• Shotgun Sorceress by Lucy A. Snyder: The reader is dropped right into action – saving a couple of people about to be crucified – so that’s good, but the language is a little overblown for my tastes (“The festering mob of meat puppets in their tattered Sunday best shambled aside as I rode Pal down Main Street toward the stark while columns and broad marble steps of the Saguaro Hotel.” Wow…) Next!
  • Maladrid by Jessica McHugh: The book starts with a young man dreaming and us being told about his dream and being told what he feels. Then he’s on a boat that’s attacked and given that the tense has gone from present to past, I’m not sure if it’s still a dream or not. And with that confusion, I’m outta here. Next!
  • City of Dreams & Nightmare: City of a Hundred Rows Book 1 by Ian Whates: This book opens with the background of someone’s life, all the preparation needed to become a guard and how he just qualified. No thanks… Next!
  • Book of Secrets by Chris Roberson: This one instead of opening with a summary of the past starts with a summary of philosophical discussion between two brothers about family. Oh wait. This isn’t the start of the book, it’s yet another prologue!

At Erin’s suggestion in the comments, I also gave Behemoth by Scott Westerfeld and Keith Thompson another try but it has the misfortune of being a girl-dressed-as-a-boy-to-survive book and I’m in the middle of reading another one of those right now (which in my opinion is better done), so Behemoth loses out in spite of maybe being an excellent book.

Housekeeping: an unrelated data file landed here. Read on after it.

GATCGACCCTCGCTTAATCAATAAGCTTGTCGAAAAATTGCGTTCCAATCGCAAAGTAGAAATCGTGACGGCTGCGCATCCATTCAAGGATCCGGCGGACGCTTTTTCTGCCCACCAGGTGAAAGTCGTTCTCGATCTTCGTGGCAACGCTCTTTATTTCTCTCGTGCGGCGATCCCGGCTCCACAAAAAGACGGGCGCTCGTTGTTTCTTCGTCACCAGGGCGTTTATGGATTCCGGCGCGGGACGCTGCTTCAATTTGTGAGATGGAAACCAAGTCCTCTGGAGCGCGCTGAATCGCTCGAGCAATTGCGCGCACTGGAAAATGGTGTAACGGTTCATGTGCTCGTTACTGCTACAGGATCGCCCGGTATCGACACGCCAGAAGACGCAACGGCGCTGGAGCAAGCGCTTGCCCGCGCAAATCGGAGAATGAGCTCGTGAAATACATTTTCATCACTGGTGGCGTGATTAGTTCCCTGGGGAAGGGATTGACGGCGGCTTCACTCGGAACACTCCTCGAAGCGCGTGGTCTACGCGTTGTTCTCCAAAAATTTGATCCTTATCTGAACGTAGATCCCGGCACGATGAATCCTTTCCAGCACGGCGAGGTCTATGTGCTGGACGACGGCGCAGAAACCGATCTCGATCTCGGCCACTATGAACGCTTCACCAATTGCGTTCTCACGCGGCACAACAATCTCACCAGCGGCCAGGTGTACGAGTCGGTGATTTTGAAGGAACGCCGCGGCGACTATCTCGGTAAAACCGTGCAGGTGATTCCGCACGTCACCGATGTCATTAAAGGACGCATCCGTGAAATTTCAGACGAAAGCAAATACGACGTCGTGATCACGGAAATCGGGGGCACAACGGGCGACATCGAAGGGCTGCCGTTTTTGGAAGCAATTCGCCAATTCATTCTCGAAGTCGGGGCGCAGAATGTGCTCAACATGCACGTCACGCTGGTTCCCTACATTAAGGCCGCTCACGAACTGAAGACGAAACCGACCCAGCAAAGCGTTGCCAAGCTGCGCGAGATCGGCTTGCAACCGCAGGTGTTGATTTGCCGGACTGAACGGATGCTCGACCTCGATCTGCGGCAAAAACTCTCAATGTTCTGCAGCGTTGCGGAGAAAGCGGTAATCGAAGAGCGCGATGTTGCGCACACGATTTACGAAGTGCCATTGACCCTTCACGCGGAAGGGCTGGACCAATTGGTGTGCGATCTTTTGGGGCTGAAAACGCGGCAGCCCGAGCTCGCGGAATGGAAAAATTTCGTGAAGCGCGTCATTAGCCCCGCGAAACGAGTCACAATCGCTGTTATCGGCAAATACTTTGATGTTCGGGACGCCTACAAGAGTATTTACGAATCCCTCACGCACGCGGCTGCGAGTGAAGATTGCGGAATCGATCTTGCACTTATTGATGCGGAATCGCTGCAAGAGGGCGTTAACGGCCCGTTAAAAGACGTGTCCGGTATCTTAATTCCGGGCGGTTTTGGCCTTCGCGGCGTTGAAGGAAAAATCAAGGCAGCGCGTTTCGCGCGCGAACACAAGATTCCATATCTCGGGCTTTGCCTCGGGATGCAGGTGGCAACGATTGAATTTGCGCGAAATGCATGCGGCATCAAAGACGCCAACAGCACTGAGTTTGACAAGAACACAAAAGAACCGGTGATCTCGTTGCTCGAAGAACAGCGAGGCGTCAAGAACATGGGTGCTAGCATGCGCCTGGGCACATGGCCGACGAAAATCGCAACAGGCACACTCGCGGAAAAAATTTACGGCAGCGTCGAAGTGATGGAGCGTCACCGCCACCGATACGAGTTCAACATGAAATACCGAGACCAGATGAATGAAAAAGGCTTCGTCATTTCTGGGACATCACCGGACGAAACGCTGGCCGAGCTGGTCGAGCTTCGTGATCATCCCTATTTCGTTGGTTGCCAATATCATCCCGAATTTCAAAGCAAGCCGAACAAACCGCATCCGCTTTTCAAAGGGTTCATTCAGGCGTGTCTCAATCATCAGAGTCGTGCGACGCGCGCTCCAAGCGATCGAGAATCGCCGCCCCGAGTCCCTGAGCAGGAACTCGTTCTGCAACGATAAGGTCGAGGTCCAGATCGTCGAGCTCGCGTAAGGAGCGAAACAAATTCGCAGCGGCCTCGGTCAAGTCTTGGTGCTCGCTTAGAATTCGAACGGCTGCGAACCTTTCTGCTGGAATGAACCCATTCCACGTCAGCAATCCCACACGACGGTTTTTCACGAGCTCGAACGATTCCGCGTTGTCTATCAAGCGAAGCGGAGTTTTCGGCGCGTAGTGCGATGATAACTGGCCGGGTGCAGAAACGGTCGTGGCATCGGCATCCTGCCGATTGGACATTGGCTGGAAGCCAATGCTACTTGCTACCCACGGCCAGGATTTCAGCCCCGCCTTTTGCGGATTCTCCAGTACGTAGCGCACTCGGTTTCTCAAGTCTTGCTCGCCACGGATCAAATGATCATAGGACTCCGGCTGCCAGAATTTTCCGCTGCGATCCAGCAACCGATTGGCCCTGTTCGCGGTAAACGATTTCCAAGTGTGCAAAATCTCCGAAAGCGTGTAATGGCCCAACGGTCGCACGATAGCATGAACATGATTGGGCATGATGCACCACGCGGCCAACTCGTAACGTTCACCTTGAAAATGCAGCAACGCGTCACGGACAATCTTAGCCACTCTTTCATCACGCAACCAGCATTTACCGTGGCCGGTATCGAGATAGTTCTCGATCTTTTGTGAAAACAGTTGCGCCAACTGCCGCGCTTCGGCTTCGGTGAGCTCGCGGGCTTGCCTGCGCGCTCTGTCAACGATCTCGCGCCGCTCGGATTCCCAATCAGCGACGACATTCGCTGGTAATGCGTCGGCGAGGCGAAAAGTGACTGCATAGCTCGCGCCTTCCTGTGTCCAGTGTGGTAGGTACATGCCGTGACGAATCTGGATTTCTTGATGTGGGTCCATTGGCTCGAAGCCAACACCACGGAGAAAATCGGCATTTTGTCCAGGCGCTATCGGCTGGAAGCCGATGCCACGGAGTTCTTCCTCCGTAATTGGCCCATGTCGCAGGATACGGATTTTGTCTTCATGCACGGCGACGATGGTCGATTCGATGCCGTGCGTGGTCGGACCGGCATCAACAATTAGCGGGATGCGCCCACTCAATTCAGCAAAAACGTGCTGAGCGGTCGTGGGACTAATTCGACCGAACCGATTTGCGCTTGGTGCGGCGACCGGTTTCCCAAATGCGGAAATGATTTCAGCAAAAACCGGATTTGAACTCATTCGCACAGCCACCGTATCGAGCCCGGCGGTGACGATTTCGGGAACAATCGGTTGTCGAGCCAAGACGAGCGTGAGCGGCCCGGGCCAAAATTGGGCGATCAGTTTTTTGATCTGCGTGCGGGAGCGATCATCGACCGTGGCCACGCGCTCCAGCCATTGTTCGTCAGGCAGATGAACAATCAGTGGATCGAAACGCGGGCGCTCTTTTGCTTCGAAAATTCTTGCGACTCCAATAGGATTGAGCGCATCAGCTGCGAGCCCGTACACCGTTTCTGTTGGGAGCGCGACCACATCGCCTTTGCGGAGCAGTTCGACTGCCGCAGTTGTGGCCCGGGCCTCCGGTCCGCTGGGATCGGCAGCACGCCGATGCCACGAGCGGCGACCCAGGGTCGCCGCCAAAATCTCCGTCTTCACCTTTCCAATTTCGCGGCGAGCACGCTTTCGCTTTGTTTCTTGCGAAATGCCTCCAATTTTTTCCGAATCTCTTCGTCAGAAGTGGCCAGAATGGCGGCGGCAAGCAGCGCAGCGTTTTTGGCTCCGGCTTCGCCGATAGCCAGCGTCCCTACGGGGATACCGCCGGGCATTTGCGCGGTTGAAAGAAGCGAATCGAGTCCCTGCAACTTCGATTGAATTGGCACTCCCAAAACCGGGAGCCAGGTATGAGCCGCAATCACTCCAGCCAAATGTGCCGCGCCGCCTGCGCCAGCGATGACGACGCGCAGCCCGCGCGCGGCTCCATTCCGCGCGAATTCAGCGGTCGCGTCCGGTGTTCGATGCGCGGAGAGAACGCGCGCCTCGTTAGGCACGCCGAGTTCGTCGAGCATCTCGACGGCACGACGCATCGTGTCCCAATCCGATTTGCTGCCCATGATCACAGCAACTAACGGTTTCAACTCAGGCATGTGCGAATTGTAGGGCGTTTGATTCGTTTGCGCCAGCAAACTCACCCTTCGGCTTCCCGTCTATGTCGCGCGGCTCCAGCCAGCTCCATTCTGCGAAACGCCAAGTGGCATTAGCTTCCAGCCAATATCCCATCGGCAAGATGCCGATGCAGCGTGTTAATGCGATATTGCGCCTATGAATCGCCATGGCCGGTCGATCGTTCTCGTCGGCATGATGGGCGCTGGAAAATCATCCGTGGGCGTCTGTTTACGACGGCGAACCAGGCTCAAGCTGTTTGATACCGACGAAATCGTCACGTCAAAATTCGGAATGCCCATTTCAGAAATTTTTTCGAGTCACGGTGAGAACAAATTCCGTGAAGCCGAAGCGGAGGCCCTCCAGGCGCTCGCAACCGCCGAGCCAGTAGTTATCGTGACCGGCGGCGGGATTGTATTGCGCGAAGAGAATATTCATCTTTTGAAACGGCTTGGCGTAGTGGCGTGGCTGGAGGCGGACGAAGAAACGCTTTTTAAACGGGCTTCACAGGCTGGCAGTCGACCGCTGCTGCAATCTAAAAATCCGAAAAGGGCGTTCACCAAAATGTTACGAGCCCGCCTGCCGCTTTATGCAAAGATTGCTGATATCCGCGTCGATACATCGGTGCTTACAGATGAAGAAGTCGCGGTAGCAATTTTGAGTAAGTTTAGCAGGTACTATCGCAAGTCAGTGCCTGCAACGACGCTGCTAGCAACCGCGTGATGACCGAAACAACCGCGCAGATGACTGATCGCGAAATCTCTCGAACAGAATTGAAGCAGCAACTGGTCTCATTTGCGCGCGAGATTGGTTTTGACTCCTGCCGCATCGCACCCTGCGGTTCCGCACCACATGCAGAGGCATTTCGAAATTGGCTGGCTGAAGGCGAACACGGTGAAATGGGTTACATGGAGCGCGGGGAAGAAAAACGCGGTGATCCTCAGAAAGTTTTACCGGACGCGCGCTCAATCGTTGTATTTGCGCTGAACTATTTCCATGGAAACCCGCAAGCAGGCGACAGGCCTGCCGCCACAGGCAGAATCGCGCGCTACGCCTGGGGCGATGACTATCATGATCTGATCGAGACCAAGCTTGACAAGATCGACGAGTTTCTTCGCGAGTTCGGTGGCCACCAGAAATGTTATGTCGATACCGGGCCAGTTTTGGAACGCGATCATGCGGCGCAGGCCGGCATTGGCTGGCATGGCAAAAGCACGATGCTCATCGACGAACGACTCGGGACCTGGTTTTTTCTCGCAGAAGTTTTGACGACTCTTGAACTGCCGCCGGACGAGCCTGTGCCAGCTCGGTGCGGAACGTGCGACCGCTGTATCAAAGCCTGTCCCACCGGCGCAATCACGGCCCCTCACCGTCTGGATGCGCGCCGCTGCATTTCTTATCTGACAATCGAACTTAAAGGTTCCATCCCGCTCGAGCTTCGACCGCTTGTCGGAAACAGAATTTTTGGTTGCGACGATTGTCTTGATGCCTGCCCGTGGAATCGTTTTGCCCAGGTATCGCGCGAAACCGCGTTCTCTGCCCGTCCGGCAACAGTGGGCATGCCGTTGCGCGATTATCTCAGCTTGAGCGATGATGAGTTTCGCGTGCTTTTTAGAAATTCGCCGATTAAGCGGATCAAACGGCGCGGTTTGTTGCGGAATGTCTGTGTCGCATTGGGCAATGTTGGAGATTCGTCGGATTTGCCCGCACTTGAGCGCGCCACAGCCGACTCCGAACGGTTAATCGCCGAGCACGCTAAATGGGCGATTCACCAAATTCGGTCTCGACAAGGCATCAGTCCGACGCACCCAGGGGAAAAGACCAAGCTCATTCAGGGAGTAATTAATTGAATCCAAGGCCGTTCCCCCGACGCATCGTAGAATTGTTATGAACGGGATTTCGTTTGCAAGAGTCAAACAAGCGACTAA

What are you reading right now?

Advertisements
 
2 Comments

Posted by on October 28, 2010 in Book Reviews

 

2 responses to “The YA Roundup (no longer so weekly)

  1. Erin

    October 28, 2010 at 7:42 pm

    So what girl-dressed-as-a-boy book are you reading?

    I like Dylan, and I like the Hapsburg heir in disguise, too, but there are definitely some bits where I talk with my son about how something was written (for example the Tesla machines that emit the thunderous roar and then have lightning, which bugged my son since everyone knows thunder comes afterward). In general, though, I think the premise is good.

    I don’t know what’s up with the prologues. I know before I started writing, it never occurred to me to skip a prologue or ask whether it needed to be there. Now, I’m always suspicious. I saw someone (don’t remember who) who said that having a prologue was like having to hook your readers with two different first chapters. That’s an awful lot of work.

     
    • Alex

      October 28, 2010 at 10:15 pm

      @Erin – Anne Lyle’s (hopefully soon to be published) A Mirror for London, set in an alternate Elizabethan England. It’s very well done and totally believable.

       

Leave a Reply

Fill in your details below or click an icon to log in:

WordPress.com Logo

You are commenting using your WordPress.com account. Log Out / Change )

Twitter picture

You are commenting using your Twitter account. Log Out / Change )

Facebook photo

You are commenting using your Facebook account. Log Out / Change )

Google+ photo

You are commenting using your Google+ account. Log Out / Change )

Connecting to %s

 
%d bloggers like this: